Like most Rwandans, they prefer the cheaper tea found in most shops. That’s because 63 percent of Rwandans, the farmers included, earn less than 2 dollars a day, and a brewed coffee sells at around 2 dollars.
“I farm the coffee for business, and the money I make I use it in other projects. We are not interested in consuming coffee since a brewed cup is very expensive. The money is our target,” said Vincent Habumugisha, coffee farmer. The city dwellers in the capital Kigali are embracing this luxury more. With the capital seeing an increase in the number of coffee speciality shops from one to about ten.
“Rwanda as a country, we don’t have that much of a coffee culture. So obviously we do have some expats (expatriates, people living and working outside their native country) who know coffee, who know what good quality coffee is and come here, you know, searching for that good quality. But we also get Rwandans who are discovering about coffee, who want to move away from soluble coffee, who want to discover,“Micheline Habineza, Manager of Question Coffee Centre.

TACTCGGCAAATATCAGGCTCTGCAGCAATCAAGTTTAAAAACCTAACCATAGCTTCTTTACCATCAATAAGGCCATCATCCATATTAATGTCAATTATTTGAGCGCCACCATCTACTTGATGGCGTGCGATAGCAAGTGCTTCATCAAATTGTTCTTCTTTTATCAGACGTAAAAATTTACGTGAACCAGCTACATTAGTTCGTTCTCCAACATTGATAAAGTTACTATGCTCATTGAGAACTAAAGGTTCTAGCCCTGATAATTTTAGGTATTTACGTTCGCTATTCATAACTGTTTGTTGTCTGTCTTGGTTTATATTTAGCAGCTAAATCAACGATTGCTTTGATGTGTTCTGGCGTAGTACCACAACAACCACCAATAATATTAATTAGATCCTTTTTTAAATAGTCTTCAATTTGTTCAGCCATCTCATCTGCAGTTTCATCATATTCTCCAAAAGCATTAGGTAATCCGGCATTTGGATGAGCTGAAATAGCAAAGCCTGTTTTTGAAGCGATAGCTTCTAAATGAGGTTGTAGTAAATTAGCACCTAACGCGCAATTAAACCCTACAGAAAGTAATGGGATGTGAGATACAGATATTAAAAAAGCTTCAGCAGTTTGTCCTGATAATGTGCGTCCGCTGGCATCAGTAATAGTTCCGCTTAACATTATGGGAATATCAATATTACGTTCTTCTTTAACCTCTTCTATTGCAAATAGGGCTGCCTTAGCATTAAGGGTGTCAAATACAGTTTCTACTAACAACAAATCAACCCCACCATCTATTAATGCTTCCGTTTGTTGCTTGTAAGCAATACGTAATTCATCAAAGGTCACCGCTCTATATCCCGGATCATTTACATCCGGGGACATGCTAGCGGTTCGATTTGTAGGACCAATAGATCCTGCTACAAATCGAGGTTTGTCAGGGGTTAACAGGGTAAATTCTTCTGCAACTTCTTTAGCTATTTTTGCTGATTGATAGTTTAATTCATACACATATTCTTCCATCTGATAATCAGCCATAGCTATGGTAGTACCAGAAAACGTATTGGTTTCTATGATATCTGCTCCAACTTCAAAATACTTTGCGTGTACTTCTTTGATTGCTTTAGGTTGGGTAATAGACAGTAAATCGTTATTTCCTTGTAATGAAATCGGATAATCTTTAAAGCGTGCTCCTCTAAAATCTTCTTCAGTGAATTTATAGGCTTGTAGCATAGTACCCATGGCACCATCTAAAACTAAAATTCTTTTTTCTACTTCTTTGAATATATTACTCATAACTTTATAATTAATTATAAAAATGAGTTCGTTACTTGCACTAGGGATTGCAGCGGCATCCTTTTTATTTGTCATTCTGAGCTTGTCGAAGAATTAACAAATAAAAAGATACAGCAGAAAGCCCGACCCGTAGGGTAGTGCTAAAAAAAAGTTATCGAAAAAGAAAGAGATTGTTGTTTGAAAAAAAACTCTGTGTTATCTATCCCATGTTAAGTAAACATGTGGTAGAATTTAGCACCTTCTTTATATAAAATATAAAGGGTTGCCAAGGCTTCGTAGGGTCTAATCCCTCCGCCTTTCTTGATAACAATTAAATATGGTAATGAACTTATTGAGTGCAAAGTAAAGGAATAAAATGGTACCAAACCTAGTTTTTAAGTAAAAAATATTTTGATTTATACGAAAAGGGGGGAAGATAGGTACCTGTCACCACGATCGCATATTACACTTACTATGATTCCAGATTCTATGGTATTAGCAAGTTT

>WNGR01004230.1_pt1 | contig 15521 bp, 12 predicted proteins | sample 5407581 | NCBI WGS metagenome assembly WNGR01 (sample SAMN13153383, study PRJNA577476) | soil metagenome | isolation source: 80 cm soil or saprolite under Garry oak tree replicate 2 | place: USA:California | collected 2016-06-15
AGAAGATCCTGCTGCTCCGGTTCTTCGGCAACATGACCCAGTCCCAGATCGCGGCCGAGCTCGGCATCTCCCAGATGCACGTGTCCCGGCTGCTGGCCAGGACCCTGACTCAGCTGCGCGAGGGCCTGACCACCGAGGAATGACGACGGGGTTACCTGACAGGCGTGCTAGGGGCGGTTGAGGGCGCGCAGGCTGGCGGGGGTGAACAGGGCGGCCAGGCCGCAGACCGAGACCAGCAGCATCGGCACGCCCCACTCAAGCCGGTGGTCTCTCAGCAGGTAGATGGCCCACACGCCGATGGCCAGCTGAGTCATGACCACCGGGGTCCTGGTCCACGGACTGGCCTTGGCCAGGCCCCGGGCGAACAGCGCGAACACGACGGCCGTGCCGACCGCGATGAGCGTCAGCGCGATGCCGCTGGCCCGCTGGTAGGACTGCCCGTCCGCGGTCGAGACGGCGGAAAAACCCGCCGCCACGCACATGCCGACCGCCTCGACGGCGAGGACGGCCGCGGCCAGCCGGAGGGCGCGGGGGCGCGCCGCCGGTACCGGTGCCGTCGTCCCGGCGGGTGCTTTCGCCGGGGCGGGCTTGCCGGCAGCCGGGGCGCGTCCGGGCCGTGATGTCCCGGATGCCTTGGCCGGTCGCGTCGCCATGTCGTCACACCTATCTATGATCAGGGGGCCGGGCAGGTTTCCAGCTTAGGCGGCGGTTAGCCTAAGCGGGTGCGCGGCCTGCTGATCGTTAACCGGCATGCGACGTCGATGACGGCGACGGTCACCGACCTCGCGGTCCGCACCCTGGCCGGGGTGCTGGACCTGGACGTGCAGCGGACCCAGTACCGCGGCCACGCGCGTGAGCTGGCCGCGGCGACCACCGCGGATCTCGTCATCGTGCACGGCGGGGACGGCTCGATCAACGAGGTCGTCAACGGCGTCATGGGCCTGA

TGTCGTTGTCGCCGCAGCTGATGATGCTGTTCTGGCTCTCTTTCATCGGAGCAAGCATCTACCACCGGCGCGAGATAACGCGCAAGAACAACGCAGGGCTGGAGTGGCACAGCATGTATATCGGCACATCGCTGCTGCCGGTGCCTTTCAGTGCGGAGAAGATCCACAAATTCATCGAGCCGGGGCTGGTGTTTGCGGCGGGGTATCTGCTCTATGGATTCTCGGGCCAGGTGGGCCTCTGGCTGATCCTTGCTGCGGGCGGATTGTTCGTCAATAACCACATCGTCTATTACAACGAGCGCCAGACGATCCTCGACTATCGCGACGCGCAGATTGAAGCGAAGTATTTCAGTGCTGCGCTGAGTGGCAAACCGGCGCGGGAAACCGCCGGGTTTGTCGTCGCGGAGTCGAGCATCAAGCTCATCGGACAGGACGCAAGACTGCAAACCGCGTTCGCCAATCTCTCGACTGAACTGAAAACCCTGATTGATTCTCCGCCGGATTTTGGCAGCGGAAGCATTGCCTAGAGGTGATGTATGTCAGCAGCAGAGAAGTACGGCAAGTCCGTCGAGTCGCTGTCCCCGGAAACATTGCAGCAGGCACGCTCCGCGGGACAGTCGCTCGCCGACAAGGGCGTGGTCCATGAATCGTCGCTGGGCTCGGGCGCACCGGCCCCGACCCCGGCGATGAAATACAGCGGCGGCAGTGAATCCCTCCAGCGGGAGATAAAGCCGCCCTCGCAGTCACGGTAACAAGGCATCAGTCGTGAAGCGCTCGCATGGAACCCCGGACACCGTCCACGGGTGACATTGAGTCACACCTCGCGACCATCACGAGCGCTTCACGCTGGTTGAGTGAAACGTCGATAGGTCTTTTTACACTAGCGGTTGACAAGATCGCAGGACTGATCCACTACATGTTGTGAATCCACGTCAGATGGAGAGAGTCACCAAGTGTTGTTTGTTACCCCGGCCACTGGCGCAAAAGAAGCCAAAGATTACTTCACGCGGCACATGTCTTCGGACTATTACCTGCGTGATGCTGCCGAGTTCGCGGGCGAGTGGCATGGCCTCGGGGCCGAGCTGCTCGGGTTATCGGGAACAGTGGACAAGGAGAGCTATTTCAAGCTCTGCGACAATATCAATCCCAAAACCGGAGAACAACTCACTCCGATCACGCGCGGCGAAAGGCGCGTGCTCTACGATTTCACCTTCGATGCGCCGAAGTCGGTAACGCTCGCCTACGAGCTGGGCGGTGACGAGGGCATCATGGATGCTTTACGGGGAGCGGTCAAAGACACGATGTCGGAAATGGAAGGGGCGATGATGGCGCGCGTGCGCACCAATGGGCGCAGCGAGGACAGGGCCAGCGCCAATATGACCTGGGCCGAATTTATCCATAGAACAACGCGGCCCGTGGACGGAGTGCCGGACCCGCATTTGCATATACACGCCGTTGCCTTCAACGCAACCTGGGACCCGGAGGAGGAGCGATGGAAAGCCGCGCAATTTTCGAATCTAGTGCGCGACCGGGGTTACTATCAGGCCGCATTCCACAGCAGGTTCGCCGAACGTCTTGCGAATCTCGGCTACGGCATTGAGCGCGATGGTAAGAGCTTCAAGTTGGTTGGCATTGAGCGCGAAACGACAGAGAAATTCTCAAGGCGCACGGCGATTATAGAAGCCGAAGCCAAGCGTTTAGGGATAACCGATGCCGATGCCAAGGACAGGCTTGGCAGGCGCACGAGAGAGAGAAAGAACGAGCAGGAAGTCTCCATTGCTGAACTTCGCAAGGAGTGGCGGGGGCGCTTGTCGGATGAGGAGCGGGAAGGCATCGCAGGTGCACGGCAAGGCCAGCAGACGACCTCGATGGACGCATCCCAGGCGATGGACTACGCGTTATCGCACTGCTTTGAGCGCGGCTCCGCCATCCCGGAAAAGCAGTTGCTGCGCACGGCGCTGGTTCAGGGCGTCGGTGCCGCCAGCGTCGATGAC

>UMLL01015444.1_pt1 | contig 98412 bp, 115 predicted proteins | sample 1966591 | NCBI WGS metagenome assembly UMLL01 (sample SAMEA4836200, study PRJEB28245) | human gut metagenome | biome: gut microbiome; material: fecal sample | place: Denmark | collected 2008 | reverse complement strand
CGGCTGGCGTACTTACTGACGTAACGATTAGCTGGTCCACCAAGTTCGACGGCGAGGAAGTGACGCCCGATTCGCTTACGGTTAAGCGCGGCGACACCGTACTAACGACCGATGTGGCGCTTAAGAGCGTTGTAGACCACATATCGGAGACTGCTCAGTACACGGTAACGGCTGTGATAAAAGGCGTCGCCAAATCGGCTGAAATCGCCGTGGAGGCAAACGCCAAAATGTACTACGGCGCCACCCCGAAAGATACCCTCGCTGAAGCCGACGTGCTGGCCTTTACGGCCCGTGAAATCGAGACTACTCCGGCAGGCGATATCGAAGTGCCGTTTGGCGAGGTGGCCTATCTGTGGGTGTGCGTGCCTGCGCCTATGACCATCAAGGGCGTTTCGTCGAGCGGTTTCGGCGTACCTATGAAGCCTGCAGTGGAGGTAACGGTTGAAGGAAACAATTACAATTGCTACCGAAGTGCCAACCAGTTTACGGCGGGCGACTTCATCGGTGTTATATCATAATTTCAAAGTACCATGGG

According to Rwanda Export Website there are some 400,000 small holder farm families currently producing coffee, with exports growing year-on-year. As the production grows, the country hopes to increase its consumption from just three percent of the total production.